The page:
The election of District 10 gained local attention earlier this month after USA Today shared Snapchat videos of Bernstine enticing his son to smoke a cigar in addition to other videos from his now-deleted Snapchat account. Bernstine responded with a  video on Twitter with the tweet reading, “I vow to do better…..” Cole released a statement on social media, and Peffer retweeted the Beaver County Time’s tweet of the original story.

Members of The Rocket’s news team spoke to each of the candidates about their platform prior to the election on Tuesday.

Why do you best represent District 10?

Bernstine said that his background working in a variety of different fields, including small businesses to large businesses and labor jobs, provides him the expertise to deal with issues that the district faces. As an instructor at the University of Pittsburgh, he states he is passionate about higher education and having Slippery Rock within District 10.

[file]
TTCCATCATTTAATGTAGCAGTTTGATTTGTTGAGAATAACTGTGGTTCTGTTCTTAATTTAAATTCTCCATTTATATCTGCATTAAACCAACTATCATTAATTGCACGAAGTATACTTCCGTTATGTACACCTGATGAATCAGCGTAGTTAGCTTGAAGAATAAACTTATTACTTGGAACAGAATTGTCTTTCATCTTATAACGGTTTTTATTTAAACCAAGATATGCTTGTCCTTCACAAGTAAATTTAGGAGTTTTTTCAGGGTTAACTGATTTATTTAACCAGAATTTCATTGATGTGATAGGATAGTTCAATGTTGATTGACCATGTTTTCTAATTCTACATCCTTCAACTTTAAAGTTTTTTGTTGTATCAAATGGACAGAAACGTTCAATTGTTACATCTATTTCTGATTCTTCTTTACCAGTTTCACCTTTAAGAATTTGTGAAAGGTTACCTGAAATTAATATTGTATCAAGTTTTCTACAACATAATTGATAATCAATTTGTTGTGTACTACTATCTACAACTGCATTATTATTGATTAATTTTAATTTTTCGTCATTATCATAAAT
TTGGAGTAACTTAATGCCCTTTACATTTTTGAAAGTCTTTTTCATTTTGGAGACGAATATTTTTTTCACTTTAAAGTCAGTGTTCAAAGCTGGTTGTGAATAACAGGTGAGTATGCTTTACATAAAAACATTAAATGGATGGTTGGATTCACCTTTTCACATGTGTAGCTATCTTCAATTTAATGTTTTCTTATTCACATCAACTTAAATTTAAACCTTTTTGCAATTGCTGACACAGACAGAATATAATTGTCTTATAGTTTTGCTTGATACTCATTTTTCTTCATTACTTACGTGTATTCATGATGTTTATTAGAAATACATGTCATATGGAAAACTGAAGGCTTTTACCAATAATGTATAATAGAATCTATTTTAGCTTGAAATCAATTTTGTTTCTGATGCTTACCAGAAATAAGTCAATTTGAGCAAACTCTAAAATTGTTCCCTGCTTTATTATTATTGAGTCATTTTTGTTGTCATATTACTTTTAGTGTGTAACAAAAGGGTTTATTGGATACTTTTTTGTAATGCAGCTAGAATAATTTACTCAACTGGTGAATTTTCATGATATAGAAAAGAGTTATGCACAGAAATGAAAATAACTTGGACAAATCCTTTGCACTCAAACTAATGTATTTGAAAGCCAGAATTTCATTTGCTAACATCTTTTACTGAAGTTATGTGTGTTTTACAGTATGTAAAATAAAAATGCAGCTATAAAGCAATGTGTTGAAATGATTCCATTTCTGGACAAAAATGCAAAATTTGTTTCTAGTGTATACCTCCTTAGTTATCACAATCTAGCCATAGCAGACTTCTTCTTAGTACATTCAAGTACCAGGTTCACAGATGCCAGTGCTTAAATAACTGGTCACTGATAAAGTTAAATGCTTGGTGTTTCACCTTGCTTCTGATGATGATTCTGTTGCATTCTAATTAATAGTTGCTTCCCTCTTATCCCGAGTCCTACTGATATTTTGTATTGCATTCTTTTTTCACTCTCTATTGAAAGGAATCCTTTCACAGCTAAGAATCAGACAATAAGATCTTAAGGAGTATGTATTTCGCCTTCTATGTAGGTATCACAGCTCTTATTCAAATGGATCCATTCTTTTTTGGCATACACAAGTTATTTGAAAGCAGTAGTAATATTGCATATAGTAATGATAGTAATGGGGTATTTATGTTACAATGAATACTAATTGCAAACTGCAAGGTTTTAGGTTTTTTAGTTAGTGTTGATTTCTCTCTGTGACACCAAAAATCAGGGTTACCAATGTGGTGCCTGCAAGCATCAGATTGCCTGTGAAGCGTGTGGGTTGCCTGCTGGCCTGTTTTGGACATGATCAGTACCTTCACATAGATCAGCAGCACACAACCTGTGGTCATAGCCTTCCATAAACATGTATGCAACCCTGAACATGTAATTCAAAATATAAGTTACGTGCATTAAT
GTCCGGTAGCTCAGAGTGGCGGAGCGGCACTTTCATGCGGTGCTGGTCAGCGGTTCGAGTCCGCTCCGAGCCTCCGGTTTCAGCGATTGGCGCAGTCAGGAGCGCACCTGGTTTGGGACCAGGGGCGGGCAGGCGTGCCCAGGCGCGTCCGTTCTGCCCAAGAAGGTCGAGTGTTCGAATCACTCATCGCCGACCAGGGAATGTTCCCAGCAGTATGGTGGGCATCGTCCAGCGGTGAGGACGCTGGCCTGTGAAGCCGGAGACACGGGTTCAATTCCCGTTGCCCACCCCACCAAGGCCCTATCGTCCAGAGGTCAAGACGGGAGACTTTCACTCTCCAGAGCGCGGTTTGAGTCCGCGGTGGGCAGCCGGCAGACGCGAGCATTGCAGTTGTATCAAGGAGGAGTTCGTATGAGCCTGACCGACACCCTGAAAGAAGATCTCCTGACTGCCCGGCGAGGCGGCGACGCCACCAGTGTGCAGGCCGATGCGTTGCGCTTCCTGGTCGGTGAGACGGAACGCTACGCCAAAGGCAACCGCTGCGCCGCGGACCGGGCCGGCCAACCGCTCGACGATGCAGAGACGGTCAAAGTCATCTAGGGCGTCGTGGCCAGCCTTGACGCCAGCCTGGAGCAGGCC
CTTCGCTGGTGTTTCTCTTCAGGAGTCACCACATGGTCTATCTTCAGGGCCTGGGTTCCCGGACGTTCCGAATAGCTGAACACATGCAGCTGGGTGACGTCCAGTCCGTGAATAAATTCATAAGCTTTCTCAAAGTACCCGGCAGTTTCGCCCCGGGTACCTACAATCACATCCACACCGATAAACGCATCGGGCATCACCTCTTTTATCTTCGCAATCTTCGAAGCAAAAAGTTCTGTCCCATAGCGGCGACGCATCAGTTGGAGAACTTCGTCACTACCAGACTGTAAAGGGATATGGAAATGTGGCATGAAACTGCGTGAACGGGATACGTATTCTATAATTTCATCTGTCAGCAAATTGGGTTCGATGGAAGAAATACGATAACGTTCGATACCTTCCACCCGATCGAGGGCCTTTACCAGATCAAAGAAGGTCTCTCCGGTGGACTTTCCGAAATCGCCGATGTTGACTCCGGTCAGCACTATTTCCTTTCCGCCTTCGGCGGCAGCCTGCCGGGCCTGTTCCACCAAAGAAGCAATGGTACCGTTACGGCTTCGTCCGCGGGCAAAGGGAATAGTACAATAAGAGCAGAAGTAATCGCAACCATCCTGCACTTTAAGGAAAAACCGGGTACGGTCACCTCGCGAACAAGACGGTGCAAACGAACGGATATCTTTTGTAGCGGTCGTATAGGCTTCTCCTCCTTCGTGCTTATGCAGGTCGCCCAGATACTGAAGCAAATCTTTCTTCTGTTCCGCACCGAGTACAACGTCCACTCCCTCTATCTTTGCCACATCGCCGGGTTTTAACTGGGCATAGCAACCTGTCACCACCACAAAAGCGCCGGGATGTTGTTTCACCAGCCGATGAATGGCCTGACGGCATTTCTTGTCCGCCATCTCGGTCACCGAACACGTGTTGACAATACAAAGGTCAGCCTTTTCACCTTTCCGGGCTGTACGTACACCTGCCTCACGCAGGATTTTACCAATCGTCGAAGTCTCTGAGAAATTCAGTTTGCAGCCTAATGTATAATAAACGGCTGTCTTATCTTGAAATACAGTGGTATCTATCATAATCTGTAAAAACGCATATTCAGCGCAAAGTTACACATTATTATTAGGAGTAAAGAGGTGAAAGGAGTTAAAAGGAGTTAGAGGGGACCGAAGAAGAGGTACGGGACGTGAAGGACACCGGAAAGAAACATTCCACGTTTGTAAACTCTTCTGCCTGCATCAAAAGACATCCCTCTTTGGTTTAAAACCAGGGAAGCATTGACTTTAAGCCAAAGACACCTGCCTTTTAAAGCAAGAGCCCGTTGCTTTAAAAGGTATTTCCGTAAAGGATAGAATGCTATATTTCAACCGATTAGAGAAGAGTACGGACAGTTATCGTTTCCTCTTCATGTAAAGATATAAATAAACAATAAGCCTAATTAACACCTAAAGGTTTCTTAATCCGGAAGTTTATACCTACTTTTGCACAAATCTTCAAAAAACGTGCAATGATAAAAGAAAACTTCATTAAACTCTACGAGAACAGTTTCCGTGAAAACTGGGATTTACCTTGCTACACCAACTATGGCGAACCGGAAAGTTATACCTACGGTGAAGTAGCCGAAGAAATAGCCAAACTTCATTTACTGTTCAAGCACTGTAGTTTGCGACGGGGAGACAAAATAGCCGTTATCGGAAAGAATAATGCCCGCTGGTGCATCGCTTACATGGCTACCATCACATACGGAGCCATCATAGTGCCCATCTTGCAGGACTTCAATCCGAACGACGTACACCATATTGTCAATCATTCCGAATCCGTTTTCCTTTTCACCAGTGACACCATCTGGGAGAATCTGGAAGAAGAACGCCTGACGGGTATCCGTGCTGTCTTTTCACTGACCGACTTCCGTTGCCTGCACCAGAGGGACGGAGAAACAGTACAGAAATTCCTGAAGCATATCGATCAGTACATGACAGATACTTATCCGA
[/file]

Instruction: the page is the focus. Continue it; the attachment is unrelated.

“I’m a farmer and a small business owner myself, [which] really provides me the expertise to deal with the many issues that our district has,” Bernstine said.

Cole said she is the best fit for District 10 because she was born and raised in the area. She has worked in the public service field in many different areas of the district, like Beaver, Lawrence and Butler Counties.

“I know how to serve our people,” Cole said on the Zoom call from her living room. “I know what our people are thinking and feeling, and I see who we really are. I do have full confidence that I’d be able to represent our district in a way that is true to who we are.

Discussing why he would be the best representative for District 10, Peffer said he would bring his life experience and “heart of a servant” to not only lead the district but provide residents with solutions.

Peffer said the life experiences he has had growing up and getting to know his neighbors allow him to understand the issues residents face. It is something that makes him a solution-oriented person, he said.